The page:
"Unless something big and constructive in the way of global economic policy is done soon....Future economic historians may not call the period that began in 2007 the "Greatest Depression." But as of now, it is highly and increasingly probable that they will call it the "Longest Depression."
So what can be done?
The first task will be one of education. We will be unable to reliably adopt good policies and unable to sustain them (if we do by accident adopt them) unless we understand our situation. Thus everybody needs to read, think about and teach the lessons of two of the very best books of the past two years: Martin Wolf's "The Shifts and the Shocks" and Barry Eichengreen's "Hall of Mirrors."
The three-sentence elevator version of Eichengreen is: We remembered barely enough of the lessons of the Great Depression to avoid its recurrence. But then the fact that we did not have a Great Depression removed the spur that would have pushed us to relearn the lessons we had forgotten and to then apply them. Thus we are now trapped in Stiglitz's Great Malaise.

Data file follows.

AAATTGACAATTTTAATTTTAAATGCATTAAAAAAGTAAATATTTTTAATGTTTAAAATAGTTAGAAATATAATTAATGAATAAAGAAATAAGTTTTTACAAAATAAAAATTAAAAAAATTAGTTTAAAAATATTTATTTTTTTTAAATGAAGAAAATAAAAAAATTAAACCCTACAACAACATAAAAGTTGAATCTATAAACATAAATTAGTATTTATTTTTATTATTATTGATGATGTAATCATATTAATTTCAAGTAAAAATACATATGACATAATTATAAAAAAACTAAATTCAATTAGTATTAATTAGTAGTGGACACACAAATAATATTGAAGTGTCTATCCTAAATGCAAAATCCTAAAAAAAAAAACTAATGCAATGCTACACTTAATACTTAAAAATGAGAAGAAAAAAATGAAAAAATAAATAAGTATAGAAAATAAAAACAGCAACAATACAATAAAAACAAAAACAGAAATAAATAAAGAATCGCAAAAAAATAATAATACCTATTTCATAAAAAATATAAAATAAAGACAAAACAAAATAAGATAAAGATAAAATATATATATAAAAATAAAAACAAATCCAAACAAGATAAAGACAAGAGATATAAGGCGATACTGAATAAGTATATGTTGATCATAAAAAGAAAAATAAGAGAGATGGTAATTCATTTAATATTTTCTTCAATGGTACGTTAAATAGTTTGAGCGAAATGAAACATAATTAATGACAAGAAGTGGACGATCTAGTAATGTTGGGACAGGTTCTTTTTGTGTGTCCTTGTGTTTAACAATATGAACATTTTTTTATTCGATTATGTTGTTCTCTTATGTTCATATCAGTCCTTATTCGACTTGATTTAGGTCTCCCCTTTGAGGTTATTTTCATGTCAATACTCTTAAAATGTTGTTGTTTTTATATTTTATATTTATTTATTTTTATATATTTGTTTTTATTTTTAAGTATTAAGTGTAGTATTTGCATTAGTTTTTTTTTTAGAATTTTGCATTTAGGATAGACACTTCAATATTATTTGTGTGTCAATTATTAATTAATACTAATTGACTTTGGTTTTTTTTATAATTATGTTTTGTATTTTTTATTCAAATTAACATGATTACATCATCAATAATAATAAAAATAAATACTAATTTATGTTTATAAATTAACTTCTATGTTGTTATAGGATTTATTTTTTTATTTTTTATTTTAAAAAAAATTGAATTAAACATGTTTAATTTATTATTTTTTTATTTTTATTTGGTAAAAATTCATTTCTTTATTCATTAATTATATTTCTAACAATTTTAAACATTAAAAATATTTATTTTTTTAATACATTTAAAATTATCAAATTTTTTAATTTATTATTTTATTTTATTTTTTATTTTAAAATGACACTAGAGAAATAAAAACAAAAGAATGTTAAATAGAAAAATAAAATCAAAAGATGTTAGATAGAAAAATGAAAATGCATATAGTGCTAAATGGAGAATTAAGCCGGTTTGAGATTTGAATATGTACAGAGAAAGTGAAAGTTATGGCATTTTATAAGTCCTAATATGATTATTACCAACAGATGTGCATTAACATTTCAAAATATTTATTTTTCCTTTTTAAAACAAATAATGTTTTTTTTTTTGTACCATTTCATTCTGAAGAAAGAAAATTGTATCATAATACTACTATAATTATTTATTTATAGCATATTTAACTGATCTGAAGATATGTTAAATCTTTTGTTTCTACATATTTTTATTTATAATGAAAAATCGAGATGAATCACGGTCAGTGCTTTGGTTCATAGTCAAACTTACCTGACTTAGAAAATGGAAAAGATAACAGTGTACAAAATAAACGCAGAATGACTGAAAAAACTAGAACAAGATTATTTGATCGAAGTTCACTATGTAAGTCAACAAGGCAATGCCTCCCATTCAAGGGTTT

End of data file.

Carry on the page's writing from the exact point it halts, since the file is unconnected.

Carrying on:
The three-sentence elevator version of Wolf is: Stability begat complacency, complacency begat carelessness and hence fragility and fragility set the stage for crisis.
What we need now is debt relief and much tighter financial regulation.
What we need now is 1) debt relief to unwind the overhang and 2) much tighter financial regulation to prevent the growth of new fragilities. And if those prove inconsistent with full recovery, then we need massive government spending on infrastructure and other investments financed by money printing until full employment is reattained.
The second task will be one of political organization. For until politicians, finance ministry technocrats and central bankers feel under pressure to respond to and in fact internalize the diagnoses of Stiglitz, Eichengreen, Wolf and others, our problems will remain, as Stiglitz puts it, "not rooted in economics, but in politics and ideology."
And it is only after those ideological and political blockages have been removed that the tasks of economic policy -- and then of shifting policy to deal with the new problems that arise as consequences of fixing our current economic policies -- can be seriously begun."